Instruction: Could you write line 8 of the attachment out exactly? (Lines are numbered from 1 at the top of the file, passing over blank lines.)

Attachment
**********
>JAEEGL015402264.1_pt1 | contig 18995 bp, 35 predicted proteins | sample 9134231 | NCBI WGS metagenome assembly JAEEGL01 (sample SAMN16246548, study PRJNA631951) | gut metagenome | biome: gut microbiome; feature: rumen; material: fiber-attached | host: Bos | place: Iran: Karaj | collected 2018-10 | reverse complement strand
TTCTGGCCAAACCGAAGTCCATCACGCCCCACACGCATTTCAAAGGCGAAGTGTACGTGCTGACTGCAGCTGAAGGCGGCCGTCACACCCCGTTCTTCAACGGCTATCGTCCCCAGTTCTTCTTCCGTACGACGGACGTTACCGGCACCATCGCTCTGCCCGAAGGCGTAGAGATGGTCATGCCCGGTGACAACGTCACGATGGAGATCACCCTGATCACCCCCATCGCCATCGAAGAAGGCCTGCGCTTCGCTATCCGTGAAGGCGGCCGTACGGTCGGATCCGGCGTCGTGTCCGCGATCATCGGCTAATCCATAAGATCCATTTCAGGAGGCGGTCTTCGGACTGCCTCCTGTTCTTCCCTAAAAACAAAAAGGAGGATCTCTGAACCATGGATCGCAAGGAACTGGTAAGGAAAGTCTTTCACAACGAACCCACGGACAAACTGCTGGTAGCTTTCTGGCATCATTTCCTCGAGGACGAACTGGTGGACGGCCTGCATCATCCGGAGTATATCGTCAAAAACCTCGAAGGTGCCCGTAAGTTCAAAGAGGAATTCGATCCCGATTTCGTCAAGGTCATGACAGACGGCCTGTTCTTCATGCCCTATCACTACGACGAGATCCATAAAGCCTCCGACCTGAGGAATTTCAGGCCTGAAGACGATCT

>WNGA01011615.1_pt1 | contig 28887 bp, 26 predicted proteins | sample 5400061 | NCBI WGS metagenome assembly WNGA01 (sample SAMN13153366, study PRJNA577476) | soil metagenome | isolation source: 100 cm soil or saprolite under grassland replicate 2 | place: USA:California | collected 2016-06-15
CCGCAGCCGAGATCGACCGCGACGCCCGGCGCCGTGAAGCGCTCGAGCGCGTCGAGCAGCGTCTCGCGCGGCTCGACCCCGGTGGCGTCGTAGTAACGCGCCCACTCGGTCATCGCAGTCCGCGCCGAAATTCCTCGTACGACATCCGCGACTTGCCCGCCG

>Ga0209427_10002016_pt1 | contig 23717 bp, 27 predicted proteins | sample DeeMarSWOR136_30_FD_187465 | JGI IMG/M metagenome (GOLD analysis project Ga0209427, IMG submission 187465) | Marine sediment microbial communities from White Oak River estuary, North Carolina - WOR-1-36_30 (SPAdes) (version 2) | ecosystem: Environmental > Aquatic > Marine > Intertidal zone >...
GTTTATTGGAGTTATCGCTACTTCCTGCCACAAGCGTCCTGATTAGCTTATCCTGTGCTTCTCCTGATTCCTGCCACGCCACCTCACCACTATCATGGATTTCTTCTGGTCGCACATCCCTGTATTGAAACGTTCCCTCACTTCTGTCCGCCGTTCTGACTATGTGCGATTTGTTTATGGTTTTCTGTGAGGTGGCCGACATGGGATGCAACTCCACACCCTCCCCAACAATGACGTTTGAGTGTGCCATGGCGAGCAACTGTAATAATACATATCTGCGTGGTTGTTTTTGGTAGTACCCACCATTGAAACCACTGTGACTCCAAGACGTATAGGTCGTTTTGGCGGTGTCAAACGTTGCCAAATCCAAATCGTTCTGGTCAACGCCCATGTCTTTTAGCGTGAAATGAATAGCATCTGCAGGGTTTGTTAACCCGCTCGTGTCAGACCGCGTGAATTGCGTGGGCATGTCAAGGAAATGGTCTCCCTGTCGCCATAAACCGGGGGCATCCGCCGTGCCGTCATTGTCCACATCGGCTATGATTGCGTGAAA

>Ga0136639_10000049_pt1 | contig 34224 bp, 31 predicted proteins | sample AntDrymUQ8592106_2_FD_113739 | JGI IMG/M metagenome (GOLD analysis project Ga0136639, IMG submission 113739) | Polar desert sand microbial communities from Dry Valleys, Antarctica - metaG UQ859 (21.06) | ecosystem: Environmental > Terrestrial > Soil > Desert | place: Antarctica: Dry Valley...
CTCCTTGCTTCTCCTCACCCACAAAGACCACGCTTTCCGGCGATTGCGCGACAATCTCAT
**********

CTCCTTGCTTCTCCTCACCCACAAAGACCACGCTTTCCGGCGATTGCGCGACAATCTCAT